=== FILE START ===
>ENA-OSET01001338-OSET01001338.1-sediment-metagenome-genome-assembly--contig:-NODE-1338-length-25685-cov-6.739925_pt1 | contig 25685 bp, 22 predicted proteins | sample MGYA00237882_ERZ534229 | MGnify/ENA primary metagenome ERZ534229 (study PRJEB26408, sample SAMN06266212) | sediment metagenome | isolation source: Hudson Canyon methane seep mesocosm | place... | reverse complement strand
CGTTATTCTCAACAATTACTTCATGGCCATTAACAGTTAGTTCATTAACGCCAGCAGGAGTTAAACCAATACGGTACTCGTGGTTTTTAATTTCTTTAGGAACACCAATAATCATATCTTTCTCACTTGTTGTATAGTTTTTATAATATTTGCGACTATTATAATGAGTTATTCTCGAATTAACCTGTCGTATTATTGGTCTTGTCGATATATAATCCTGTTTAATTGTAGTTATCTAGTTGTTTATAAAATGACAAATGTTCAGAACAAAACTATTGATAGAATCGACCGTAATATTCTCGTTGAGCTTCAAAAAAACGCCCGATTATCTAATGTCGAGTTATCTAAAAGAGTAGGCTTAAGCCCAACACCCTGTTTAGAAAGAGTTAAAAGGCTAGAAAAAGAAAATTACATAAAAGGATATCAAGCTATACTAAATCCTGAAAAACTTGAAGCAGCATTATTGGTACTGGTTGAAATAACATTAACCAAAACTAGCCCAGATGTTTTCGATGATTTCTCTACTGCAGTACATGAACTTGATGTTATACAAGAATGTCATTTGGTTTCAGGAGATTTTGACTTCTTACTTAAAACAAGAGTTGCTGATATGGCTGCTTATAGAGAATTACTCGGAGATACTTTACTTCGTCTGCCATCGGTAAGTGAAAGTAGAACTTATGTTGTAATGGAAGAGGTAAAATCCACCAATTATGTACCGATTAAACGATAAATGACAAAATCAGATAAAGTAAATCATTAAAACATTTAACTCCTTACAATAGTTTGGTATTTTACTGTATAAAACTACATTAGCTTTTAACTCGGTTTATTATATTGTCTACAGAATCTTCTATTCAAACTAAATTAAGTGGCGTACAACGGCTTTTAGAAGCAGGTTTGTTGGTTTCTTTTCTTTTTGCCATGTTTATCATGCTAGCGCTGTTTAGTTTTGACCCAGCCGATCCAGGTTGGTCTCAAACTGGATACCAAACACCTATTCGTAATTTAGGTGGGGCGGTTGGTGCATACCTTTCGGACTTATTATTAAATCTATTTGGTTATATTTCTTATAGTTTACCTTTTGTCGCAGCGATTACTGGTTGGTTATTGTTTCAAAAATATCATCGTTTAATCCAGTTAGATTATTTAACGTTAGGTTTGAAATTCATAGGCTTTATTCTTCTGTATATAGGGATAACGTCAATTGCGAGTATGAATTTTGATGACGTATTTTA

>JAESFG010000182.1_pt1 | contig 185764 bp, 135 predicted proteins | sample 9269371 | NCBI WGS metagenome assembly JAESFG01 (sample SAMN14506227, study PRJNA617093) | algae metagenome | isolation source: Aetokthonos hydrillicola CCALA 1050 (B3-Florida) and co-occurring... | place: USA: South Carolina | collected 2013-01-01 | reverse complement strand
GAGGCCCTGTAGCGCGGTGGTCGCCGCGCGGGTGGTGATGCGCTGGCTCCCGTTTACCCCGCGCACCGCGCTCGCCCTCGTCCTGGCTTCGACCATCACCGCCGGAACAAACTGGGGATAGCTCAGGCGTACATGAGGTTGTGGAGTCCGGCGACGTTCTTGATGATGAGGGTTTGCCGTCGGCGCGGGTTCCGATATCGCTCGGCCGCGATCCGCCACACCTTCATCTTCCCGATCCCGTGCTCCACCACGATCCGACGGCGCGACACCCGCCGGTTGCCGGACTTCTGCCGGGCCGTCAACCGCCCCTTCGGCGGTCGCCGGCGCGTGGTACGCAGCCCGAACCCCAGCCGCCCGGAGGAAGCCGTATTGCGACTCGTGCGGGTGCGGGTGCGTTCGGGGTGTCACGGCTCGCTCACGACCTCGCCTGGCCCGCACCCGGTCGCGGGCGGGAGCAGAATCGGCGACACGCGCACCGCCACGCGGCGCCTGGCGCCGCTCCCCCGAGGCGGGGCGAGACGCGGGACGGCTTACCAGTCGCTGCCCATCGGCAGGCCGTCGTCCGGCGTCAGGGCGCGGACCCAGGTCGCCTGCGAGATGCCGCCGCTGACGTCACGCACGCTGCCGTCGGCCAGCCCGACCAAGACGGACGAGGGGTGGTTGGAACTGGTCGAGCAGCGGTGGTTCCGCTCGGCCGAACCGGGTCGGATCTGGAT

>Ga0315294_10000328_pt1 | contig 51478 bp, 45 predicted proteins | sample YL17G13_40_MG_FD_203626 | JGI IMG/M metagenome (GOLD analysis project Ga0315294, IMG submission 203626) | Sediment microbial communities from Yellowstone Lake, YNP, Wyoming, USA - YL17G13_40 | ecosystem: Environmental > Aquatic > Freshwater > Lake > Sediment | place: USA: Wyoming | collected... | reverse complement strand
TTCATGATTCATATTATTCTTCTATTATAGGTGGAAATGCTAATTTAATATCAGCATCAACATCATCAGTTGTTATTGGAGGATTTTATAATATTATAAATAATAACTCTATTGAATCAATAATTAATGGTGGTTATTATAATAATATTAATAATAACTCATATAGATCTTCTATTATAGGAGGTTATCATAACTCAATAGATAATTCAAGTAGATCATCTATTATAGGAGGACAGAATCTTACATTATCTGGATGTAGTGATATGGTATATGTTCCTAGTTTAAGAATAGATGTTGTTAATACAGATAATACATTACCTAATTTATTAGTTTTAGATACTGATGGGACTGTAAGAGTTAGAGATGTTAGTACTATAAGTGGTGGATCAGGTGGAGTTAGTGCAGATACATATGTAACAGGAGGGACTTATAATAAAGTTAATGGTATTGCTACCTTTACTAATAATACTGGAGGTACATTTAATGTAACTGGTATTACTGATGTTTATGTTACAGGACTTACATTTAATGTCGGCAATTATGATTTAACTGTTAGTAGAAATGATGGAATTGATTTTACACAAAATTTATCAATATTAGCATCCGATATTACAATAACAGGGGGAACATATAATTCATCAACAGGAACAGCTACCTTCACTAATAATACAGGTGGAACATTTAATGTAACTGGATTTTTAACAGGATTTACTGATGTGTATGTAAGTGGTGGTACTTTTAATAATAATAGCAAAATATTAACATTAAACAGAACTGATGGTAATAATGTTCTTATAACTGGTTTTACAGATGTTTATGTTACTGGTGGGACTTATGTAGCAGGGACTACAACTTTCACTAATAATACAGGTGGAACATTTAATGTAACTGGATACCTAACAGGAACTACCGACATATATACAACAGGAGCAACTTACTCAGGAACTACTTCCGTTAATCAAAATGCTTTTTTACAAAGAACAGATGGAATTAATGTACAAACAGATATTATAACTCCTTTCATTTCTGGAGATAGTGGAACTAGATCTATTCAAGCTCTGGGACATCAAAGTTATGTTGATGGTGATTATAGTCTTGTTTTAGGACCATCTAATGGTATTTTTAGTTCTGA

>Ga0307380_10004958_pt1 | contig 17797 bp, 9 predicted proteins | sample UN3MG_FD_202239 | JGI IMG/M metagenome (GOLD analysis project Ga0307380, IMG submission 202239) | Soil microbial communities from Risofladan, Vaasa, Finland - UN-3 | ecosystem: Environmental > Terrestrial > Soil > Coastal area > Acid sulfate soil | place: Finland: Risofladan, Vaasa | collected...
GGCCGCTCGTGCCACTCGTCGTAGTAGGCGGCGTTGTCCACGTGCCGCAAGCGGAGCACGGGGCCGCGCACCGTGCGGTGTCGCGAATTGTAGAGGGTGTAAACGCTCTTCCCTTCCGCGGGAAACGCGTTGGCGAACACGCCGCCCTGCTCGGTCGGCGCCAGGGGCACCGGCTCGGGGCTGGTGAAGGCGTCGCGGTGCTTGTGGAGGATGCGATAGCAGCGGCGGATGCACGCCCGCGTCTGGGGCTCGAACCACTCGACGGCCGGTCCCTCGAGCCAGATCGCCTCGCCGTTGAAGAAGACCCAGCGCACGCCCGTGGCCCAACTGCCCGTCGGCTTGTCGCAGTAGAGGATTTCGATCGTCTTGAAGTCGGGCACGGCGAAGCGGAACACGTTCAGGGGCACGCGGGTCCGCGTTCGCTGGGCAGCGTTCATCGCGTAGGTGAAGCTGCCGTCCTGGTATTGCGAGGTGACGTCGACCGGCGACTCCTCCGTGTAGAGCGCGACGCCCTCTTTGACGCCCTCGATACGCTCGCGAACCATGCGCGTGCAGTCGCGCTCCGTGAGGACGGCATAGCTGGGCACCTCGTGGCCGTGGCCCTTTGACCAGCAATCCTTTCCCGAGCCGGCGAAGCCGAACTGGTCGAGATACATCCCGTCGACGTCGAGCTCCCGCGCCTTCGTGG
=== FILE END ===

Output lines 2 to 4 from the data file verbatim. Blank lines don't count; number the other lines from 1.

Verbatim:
CGTTATTCTCAACAATTACTTCATGGCCATTAACAGTTAGTTCATTAACGCCAGCAGGAGTTAAACCAATACGGTACTCGTGGTTTTTAATTTCTTTAGGAACACCAATAATCATATCTTTCTCACTTGTTGTATAGTTTTTATAATATTTGCGACTATTATAATGAGTTATTCTCGAATTAACCTGTCGTATTATTGGTCTTGTCGATATATAATCCTGTTTAATTGTAGTTATCTAGTTGTTTATAAAATGACAAATGTTCAGAACAAAACTATTGATAGAATCGACCGTAATATTCTCGTTGAGCTTCAAAAAAACGCCCGATTATCTAATGTCGAGTTATCTAAAAGAGTAGGCTTAAGCCCAACACCCTGTTTAGAAAGAGTTAAAAGGCTAGAAAAAGAAAATTACATAAAAGGATATCAAGCTATACTAAATCCTGAAAAACTTGAAGCAGCATTATTGGTACTGGTTGAAATAACATTAACCAAAACTAGCCCAGATGTTTTCGATGATTTCTCTACTGCAGTACATGAACTTGATGTTATACAAGAATGTCATTTGGTTTCAGGAGATTTTGACTTCTTACTTAAAACAAGAGTTGCTGATATGGCTGCTTATAGAGAATTACTCGGAGATACTTTACTTCGTCTGCCATCGGTAAGTGAAAGTAGAACTTATGTTGTAATGGAAGAGGTAAAATCCACCAATTATGTACCGATTAAACGATAAATGACAAAATCAGATAAAGTAAATCATTAAAACATTTAACTCCTTACAATAGTTTGGTATTTTACTGTATAAAACTACATTAGCTTTTAACTCGGTTTATTATATTGTCTACAGAATCTTCTATTCAAACTAAATTAAGTGGCGTACAACGGCTTTTAGAAGCAGGTTTGTTGGTTTCTTTTCTTTTTGCCATGTTTATCATGCTAGCGCTGTTTAGTTTTGACCCAGCCGATCCAGGTTGGTCTCAAACTGGATACCAAACACCTATTCGTAATTTAGGTGGGGCGGTTGGTGCATACCTTTCGGACTTATTATTAAATCTATTTGGTTATATTTCTTATAGTTTACCTTTTGTCGCAGCGATTACTGGTTGGTTATTGTTTCAAAAATATCATCGTTTAATCCAGTTAGATTATTTAACGTTAGGTTTGAAATTCATAGGCTTTATTCTTCTGTATATAGGGATAACGTCAATTGCGAGTATGAATTTTGATGACGTATTTTA

>JAESFG010000182.1_pt1 | contig 185764 bp, 135 predicted proteins | sample 9269371 | NCBI WGS metagenome assembly JAESFG01 (sample SAMN14506227, study PRJNA617093) | algae metagenome | isolation source: Aetokthonos hydrillicola CCALA 1050 (B3-Florida) and co-occurring... | place: USA: South Carolina | collected 2013-01-01 | reverse complement strand
GAGGCCCTGTAGCGCGGTGGTCGCCGCGCGGGTGGTGATGCGCTGGCTCCCGTTTACCCCGCGCACCGCGCTCGCCCTCGTCCTGGCTTCGACCATCACCGCCGGAACAAACTGGGGATAGCTCAGGCGTACATGAGGTTGTGGAGTCCGGCGACGTTCTTGATGATGAGGGTTTGCCGTCGGCGCGGGTTCCGATATCGCTCGGCCGCGATCCGCCACACCTTCATCTTCCCGATCCCGTGCTCCACCACGATCCGACGGCGCGACACCCGCCGGTTGCCGGACTTCTGCCGGGCCGTCAACCGCCCCTTCGGCGGTCGCCGGCGCGTGGTACGCAGCCCGAACCCCAGCCGCCCGGAGGAAGCCGTATTGCGACTCGTGCGGGTGCGGGTGCGTTCGGGGTGTCACGGCTCGCTCACGACCTCGCCTGGCCCGCACCCGGTCGCGGGCGGGAGCAGAATCGGCGACACGCGCACCGCCACGCGGCGCCTGGCGCCGCTCCCCCGAGGCGGGGCGAGACGCGGGACGGCTTACCAGTCGCTGCCCATCGGCAGGCCGTCGTCCGGCGTCAGGGCGCGGACCCAGGTCGCCTGCGAGATGCCGCCGCTGACGTCACGCACGCTGCCGTCGGCCAGCCCGACCAAGACGGACGAGGGGTGGTTGGAACTGGTCGAGCAGCGGTGGTTCCGCTCGGCCGAACCGGGTCGGATCTGGAT